I got out of the car, Dog somehow slipping past me to get out, too, and headed for the door. I could already hear the commotion inside. People yelling. Furniture crashing. I was almost to the door when it burst open and a huge man clutching a broken bottle came charging out. He had a shaved head and beard Santa would envy.

Grabbing my gun and backpedaling fast, I said, “Drop it! Drop it right now and get down on your knees.”

Please, please cooperate, I thought. I couldn’t handle shooting another person. My stomach knotted like a fist was squeezing it. Breathe, I reminded myself. Just keep breathing.

His grin was that of an intoxicated man whose mind had closed around a single thought: I’m gonna get me a cop.

“Make me,” he said. He raised the bottle menacingly and took an unsteady step toward me. He was easily twice my size and unreachable by reason.

Quickly, I swapped my gun for my taser and pressed the trigger. My good luck he’d left his jacket inside. Those little darts went through his tee shirt like a hot knife through butter. He collapsed onto the pavement like a three-hundred pound sack of shit. I kicked the bottle away, cuffed him, and went inside.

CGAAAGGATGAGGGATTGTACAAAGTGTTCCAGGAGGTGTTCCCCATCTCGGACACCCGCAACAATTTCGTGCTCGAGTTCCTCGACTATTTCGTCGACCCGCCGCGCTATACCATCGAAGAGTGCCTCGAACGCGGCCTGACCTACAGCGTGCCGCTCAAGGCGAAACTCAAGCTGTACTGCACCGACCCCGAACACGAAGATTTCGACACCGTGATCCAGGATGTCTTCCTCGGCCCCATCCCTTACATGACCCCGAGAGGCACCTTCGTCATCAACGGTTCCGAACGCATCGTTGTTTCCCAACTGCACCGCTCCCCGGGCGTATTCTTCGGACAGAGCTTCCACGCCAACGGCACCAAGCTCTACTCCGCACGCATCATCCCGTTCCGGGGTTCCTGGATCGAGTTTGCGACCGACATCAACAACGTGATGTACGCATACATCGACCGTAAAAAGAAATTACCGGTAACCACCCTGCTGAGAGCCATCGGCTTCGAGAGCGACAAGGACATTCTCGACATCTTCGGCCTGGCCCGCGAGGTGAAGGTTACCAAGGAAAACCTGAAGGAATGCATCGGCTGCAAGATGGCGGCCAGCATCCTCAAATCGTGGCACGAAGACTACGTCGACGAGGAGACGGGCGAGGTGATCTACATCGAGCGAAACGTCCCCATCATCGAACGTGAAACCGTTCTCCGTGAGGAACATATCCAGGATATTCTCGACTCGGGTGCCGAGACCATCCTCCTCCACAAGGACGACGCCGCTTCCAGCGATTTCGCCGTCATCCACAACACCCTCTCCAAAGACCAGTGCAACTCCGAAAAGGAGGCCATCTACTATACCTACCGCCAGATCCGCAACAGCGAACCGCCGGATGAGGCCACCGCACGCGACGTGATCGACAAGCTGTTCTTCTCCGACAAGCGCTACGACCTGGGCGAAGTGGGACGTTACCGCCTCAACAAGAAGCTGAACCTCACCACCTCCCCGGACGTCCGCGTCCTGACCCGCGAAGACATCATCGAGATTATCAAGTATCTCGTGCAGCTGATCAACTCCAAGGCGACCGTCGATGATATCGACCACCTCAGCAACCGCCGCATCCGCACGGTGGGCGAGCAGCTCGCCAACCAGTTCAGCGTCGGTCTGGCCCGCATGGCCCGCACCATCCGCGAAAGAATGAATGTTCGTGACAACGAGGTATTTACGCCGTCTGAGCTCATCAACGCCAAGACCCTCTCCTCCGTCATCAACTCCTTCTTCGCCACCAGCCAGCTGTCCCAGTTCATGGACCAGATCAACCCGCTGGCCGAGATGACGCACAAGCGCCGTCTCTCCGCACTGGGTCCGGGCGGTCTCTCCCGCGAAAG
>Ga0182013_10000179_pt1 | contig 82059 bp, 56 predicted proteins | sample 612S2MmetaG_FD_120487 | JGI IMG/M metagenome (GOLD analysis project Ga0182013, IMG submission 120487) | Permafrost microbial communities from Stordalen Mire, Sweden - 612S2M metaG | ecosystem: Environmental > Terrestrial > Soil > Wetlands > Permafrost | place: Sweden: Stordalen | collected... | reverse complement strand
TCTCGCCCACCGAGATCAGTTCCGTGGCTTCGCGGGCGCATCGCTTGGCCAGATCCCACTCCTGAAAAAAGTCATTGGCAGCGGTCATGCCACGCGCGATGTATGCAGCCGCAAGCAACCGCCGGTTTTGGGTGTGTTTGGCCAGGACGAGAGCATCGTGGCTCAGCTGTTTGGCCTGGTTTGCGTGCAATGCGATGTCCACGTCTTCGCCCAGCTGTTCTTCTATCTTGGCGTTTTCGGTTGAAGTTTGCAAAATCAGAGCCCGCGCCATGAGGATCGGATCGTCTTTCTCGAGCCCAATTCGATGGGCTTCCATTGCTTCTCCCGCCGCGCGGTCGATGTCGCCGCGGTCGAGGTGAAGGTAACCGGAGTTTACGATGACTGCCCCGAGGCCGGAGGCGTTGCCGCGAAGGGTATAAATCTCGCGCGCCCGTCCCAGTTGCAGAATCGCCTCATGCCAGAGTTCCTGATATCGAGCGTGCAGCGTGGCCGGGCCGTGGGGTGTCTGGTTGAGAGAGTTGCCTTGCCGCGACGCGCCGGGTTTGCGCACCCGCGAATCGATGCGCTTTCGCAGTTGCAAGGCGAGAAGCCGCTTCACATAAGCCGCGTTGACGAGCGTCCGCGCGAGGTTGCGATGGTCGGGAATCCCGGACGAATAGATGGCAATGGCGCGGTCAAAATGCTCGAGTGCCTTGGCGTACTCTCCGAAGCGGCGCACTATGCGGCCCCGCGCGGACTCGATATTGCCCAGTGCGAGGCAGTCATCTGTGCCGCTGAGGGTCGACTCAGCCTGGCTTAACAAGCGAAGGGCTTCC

The room looked like it had been struck by a tornado. Smashed chairs, overturned tables, broken glass everywhere. What I didn’t see was any people.

“Anybody here?” I called.

“I’m here,” a small voice said. A heavily tattooed young woman with striking purple hair rose from behind the bar.

“Where is everyone?”

“Went out the back.”

I looked at the mess. “Who did this?”

She shrugged, like the wrecked room was no big deal. “That huge idiot with the beard. He got pissed when I said I was cutting him off. Did this.”

“Where are the other cops who were here?”

Another shrug. “One of ‘em got hit with a chair. His partner took him out the back.”